A rendering of Concern Housing’s rejected Liberty Gardens community in...

A rendering of Concern Housing’s rejected Liberty Gardens community in Tuckahoe. Credit: Concern Housing

The Southampton Town board's decision last week to reject an application for a development of 50 units of veterans' and workforce housing was a deeply disappointing blow for those in desperate need of appropriate, supportive and affordable places to live.

It also was a poor example of governance.

There was no prior notice the town board would vote on the Tuckahoe development known as Liberty Gardens; the board suddenly added it to the agenda during its meeting. After a brief discussion, the members rejected the necessary zoning change, 4-1. The applicant, developer Ralph Fasano of Concern Housing, a nonprofit previously known as Concern for Independent Living, didn't know a vote would happen and did not attend. Neither did those who would benefit from the housing, including veterans and local workers. Before the vote, no resolution or documentation was posted online.

That's not the way to conduct public business, much less decide on a critical affordable housing project.

Liberty Gardens, proposed for the Southampton Full Gospel Church property on County Road 39, has been in the works for more than six years. Fasano tweaked it, earmarking 25 units for veterans and 25 units for workforce housing. The previous town board approved the final environmental impact statement in December. Multiple Suffolk County offices, including the Water Authority, Department of Health, Planning Commission and Department of Public Works, signed off on the $38 million development.

But a required “findings” statement issued by the town, which usually reflects the environmental review, struck a more negative tone at odds with the review's more positive conclusions, apparently giving the board cover to do what its members wished. Town Supervisor Maria Moore told the editorial board she was particularly worried about traffic and the development's wastewater plan, and suggested alternative sites. But Fasano said shifting the location would have meant a loss of needed state funding. And both of Moore's central concerns had been addressed. DPW, which manages county roads, said Concern's traffic strategy was the best possible option; the Water Authority and Health Department signed off on the wastewater proposal. Moore argued that proposal wasn't binding but that's because the zoning hadn't been approved, a Catch-22 argument. Had the town appropriately approved the zoning only to see the wastewater plan somehow fall through later, the board could have refused to issue a building permit.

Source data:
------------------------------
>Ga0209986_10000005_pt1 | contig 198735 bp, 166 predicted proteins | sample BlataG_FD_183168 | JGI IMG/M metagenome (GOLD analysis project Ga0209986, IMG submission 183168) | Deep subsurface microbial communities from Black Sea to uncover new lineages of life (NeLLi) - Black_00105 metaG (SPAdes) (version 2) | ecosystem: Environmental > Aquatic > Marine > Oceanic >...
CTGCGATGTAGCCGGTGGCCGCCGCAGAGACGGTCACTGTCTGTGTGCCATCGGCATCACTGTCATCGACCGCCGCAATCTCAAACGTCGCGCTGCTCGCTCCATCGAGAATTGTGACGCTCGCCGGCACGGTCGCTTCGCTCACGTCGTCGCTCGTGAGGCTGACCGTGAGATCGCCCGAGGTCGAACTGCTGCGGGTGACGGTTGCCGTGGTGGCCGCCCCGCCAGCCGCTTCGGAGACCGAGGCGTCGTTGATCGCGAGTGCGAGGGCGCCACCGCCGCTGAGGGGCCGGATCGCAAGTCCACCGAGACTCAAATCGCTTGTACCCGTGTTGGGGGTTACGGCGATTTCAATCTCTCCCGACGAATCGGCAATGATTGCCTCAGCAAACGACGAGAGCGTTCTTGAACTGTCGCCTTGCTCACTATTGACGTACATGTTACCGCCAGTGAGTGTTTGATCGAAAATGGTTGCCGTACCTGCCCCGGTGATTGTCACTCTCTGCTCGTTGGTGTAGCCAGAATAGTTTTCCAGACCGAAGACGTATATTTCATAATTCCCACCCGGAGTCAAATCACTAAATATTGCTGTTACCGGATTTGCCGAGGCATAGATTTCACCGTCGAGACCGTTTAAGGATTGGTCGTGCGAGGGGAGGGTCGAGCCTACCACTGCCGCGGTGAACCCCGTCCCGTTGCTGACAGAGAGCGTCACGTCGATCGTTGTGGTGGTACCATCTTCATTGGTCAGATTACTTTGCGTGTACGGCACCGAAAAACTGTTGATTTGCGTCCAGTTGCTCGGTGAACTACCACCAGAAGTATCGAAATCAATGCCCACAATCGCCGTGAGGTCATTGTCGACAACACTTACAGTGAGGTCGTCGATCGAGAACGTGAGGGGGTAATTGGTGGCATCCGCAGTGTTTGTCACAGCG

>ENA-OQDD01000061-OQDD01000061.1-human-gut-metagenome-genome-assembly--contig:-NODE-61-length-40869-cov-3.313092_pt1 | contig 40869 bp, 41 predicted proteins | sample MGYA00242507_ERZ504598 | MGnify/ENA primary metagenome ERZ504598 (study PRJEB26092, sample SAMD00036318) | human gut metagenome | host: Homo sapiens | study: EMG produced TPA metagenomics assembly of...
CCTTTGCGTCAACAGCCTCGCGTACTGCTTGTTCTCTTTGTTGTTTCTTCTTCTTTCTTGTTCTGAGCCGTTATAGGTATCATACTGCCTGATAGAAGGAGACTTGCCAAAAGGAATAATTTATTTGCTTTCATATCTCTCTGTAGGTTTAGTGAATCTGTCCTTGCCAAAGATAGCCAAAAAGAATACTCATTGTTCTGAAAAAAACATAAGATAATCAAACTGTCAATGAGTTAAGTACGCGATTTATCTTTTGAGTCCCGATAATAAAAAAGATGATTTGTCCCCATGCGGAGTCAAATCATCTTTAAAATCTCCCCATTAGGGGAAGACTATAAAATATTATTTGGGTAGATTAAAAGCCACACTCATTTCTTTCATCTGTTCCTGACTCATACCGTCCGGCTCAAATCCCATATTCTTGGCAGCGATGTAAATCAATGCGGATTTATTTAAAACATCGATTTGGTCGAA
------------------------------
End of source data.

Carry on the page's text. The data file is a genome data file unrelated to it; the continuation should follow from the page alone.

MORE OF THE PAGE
Instead, most of the board sided with those long opposed to Liberty Gardens. Those critics often focused on who might live there, worrying that some might have mental health needs and claiming there might be an increase in crime. Board member Cyndi McNamara employed the fear tactic that residents might include veterans with discharges other than honorable.

Concern Housing is considering a fair housing lawsuit, so Liberty Gardens may still have a future in Tuckahoe. But for Southampton, which had been making progress in addressing the East End's affordable housing crisis, this stain will be difficult to erase.

MEMBERS OF THE EDITORIAL BOARD are experienced journalists who offer reasoned opinions, based on facts, to encourage informed debate about the issues facing our community.


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